Pelosi Floor Remarks in Support of Bipartisan Legislation to Address the Opioid Crisis

July 8, 2016
Washington, D.C. – Democratic Leader Nancy Pelosi delivered remarks today on the House Floor in support of the bipartisan legislation to address the opioid epidemic.  Below are the Leader’s remarks:

“Thank you, Mr. Speaker.  I thank the gentleman for yielding.  I thank him for his excellent work in bringing this bipartisan legislation to the floor.  And with all due respect to Mr. Goodlatte, I credibly come to the Floor to say that this bill does not provide the funding that we need to address the opioid crisis in our country.  I come as an appropriator.  I thank you, Mr. Upton, again, and know that this is your last year as Chairman of the Committee.  I thank you for your openness, your willingness to work in a bipartisan way.  And I do think that this is a good piece of legislation.  It's lacking one thing: the resources to get the job done.

“I also come to the Floor as an appropriator and to hear Mr. Goodlatte say what's coming out of here and coming out of there.  In our Committee on Labor-HHS, we call it the ‘lamb eat lamb’ Committee because there was no good place to take money from.  We had carefully and economically – and husbanded the resources in such a way when we did budget agreements to use the money very well for the purposes, the investments in education and health, etc.  So, when an emergency comes along like the opioid epidemic, like Zika, like Flint – these are emergencies.  And by tradition, this House has always declared emergencies, whether a natural disaster or otherwise to say that funding would not be ‘lamb eat lamb’ within the appropriations process and take funds from very needed initiatives that Congress had agreed to in our own authorizations otherwise.

“So it had been my intention for us to come to the Floor to oppose this bill, to be able to sustain a Presidential veto until there would be resources.  But in the spirit of this day, we come to the Floor instead to say: let's move the process along, but let's also say that there are other issues like opioids and Zika and Flint that we really have to address in the near term.  The opioid epidemic as has been said by distinguished Chairman and Ranking Member and others – it’s such an important challenge, the well-being of our country.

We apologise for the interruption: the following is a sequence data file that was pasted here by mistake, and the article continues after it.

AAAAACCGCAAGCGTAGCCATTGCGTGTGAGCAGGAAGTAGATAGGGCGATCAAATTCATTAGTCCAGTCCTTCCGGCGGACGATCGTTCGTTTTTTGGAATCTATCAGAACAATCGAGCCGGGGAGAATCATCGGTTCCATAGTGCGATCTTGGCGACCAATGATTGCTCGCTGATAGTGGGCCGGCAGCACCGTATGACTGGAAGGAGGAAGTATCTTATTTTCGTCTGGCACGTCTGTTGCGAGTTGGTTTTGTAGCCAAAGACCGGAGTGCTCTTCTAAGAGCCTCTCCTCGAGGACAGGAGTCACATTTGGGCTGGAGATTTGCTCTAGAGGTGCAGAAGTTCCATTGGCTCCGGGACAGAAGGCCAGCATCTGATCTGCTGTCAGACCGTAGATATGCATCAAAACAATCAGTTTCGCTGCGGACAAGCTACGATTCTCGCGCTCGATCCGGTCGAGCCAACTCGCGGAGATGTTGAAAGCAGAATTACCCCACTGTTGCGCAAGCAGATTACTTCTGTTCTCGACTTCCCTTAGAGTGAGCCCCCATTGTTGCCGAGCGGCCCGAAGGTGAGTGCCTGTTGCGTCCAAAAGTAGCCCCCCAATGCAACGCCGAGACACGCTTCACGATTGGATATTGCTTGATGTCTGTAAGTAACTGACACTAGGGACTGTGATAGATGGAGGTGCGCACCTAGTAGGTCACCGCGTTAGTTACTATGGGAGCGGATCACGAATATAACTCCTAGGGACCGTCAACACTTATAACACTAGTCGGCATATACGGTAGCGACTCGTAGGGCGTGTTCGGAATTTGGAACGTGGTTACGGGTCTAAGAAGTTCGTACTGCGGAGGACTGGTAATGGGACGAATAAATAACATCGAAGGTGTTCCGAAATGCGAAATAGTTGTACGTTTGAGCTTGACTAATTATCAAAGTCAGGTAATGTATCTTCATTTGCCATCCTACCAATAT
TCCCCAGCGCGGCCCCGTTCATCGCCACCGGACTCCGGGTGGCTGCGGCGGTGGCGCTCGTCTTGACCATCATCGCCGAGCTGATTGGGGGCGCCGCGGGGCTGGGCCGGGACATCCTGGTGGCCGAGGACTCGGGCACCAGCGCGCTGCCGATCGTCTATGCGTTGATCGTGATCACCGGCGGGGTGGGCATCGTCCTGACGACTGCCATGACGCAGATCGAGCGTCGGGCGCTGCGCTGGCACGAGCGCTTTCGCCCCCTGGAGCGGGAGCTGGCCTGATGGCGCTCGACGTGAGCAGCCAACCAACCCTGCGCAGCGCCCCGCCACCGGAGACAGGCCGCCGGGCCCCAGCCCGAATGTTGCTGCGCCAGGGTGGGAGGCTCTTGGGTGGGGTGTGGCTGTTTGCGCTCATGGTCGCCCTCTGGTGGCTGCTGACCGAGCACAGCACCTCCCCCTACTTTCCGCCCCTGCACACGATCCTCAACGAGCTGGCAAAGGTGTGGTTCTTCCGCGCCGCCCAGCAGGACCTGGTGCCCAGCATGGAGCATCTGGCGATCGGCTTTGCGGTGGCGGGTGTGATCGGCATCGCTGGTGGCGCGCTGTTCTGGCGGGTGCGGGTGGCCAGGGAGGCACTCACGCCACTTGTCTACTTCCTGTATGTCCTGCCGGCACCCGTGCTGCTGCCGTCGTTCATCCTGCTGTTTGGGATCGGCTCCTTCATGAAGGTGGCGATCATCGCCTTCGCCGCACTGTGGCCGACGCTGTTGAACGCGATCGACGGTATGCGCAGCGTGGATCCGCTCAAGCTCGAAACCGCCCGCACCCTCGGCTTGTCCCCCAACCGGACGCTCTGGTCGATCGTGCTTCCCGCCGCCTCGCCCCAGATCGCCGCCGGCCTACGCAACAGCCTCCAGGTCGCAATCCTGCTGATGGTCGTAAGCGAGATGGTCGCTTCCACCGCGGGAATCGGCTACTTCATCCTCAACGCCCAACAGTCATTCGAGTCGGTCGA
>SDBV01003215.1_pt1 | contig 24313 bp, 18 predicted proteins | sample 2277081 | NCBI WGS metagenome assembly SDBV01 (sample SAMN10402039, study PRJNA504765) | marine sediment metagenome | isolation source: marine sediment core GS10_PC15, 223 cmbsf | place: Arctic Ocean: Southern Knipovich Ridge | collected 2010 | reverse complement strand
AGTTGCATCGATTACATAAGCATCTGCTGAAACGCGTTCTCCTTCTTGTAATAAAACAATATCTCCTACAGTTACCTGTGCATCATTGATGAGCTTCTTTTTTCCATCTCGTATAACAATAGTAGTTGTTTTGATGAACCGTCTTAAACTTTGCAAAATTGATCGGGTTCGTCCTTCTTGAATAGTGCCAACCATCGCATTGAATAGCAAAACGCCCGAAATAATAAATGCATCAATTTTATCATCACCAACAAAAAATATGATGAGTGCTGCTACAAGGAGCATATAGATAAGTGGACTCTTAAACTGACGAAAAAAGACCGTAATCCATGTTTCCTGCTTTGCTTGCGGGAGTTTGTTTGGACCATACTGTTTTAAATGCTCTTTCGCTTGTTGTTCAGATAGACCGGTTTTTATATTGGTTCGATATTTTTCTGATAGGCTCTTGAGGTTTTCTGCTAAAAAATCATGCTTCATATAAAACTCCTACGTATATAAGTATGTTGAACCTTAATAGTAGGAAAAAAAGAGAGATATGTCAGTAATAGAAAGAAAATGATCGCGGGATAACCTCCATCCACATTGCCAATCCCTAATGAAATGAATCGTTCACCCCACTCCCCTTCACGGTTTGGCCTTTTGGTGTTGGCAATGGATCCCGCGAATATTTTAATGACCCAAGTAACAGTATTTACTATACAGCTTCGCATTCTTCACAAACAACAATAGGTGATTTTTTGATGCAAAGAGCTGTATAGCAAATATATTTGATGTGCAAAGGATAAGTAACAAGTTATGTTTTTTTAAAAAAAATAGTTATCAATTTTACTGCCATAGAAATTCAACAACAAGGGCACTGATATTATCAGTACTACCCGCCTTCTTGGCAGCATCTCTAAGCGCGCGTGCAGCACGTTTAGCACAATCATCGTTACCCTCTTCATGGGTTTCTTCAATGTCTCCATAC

“While you may say, ‘Flint is in Michigan and Zika's down south,’ the fact is: it affects all of us.  But, opioids are right there in all of our communities.  And all of the Members of Congress immediately see the need for the authorization, but also for the funding.  The Conference Report includes many important authorizing provisions in a bipartisan way, but it does not include the new funds that are essential to saving lives from opioids.

“Around a dozen law enforcement people were at the White House yesterday talking about the opioid epidemic.  Many people outside of the Congress support the principles in this bill.  But do you know that some of those law enforcement officials are having separate fundraisers of their own in order to help people address their opioid challenge?  We're just not living up to our responsibility in a timely fashion, and within the next week, hopefully, we'll leave with some additional funding.

“The President has asked for $1.1 billion to address the problem.  The distinguished Chairman of the Judiciary Committee says that the appropriators are putting more than that in certain cases in opioids, but if they are taking it out of other priorities, other investments in the health and well-being and the security of the American people, we're doing this at the expense of other good investments.  We'll not stop fighting until America’s families have the prevention, treatment and recovery resources they need to overcome the opioid epidemic.  And that is why for today, although the votes are there to sustain a presidential veto, we don't encourage that.  We encourage our cooperation today.

“With the hope and the promise that Mr. Rogers, whom we all respect – I served with him on Appropriations – and Mrs. Lowey, can come to terms in a way that does not have the opioid epidemic funded at the expense of other investments important to the American people.  It is a priority.  It is an emergency.  In other cases, we have had emergency spending for just that.  When we do budget agreements, as we did last year – very difficult staying under the caps and the rest – it was not with the idea that there would be a $1.1 billion need for opioids or $1.9 billion need for Zika funding.  It wouldn't be hundreds of millions of dollars for Flint.  These are extraordinary emergencies.  They should be treated that way.

“Nonetheless, I congratulate Mr. Upton and Mr. Pallone and all who had a role in putting this legislation together and hope that it is just a first step – in the very, very near future, we'll have money to match the values that are contained in this legislation.  With that, I yield back.”